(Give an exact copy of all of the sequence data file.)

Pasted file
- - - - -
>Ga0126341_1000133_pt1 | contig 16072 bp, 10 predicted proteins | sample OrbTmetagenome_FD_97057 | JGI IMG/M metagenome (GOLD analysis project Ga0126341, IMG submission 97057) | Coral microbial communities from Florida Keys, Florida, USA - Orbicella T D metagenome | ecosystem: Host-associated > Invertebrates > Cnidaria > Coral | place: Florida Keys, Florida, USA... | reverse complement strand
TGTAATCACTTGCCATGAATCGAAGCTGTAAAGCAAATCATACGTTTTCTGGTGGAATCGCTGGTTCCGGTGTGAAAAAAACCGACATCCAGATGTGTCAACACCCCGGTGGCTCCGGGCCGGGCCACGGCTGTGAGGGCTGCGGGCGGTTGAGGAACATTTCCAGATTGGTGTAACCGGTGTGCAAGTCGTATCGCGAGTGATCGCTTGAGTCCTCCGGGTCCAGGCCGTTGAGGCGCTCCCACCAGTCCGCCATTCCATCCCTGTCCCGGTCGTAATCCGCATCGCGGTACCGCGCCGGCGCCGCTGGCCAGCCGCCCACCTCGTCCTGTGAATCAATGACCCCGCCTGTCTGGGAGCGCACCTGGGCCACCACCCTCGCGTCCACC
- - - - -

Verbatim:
>Ga0126341_1000133_pt1 | contig 16072 bp, 10 predicted proteins | sample OrbTmetagenome_FD_97057 | JGI IMG/M metagenome (GOLD analysis project Ga0126341, IMG submission 97057) | Coral microbial communities from Florida Keys, Florida, USA - Orbicella T D metagenome | ecosystem: Host-associated > Invertebrates > Cnidaria > Coral | place: Florida Keys, Florida, USA... | reverse complement strand
TGTAATCACTTGCCATGAATCGAAGCTGTAAAGCAAATCATACGTTTTCTGGTGGAATCGCTGGTTCCGGTGTGAAAAAAACCGACATCCAGATGTGTCAACACCCCGGTGGCTCCGGGCCGGGCCACGGCTGTGAGGGCTGCGGGCGGTTGAGGAACATTTCCAGATTGGTGTAACCGGTGTGCAAGTCGTATCGCGAGTGATCGCTTGAGTCCTCCGGGTCCAGGCCGTTGAGGCGCTCCCACCAGTCCGCCATTCCATCCCTGTCCCGGTCGTAATCCGCATCGCGGTACCGCGCCGGCGCCGCTGGCCAGCCGCCCACCTCGTCCTGTGAATCAATGACCCCGCCTGTCTGGGAGCGCACCTGGGCCACCACCCTCGCGTCCACC